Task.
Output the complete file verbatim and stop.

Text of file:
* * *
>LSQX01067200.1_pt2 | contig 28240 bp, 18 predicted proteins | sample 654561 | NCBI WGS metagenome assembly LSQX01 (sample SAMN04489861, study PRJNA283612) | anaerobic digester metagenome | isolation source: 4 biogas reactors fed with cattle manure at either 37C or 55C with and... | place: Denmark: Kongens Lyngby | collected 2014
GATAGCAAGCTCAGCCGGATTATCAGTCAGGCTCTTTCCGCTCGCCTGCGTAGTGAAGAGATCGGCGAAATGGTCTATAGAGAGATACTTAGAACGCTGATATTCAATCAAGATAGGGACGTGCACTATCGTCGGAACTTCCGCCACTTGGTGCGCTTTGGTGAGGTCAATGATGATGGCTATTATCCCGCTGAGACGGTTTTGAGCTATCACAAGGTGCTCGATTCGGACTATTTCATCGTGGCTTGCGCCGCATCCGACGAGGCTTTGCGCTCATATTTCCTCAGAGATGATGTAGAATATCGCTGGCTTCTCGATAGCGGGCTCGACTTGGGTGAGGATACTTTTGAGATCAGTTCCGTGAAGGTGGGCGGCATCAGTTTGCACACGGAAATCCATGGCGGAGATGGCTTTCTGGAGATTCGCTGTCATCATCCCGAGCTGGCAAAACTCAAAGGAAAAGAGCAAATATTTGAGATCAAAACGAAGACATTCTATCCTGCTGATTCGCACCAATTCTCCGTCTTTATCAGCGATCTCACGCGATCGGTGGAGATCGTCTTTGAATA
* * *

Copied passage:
>LSQX01067200.1_pt2 | contig 28240 bp, 18 predicted proteins | sample 654561 | NCBI WGS metagenome assembly LSQX01 (sample SAMN04489861, study PRJNA283612) | anaerobic digester metagenome | isolation source: 4 biogas reactors fed with cattle manure at either 37C or 55C with and... | place: Denmark: Kongens Lyngby | collected 2014
GATAGCAAGCTCAGCCGGATTATCAGTCAGGCTCTTTCCGCTCGCCTGCGTAGTGAAGAGATCGGCGAAATGGTCTATAGAGAGATACTTAGAACGCTGATATTCAATCAAGATAGGGACGTGCACTATCGTCGGAACTTCCGCCACTTGGTGCGCTTTGGTGAGGTCAATGATGATGGCTATTATCCCGCTGAGACGGTTTTGAGCTATCACAAGGTGCTCGATTCGGACTATTTCATCGTGGCTTGCGCCGCATCCGACGAGGCTTTGCGCTCATATTTCCTCAGAGATGATGTAGAATATCGCTGGCTTCTCGATAGCGGGCTCGACTTGGGTGAGGATACTTTTGAGATCAGTTCCGTGAAGGTGGGCGGCATCAGTTTGCACACGGAAATCCATGGCGGAGATGGCTTTCTGGAGATTCGCTGTCATCATCCCGAGCTGGCAAAACTCAAAGGAAAAGAGCAAATATTTGAGATCAAAACGAAGACATTCTATCCTGCTGATTCGCACCAATTCTCCGTCTTTATCAGCGATCTCACGCGATCGGTGGAGATCGTCTTTGAATA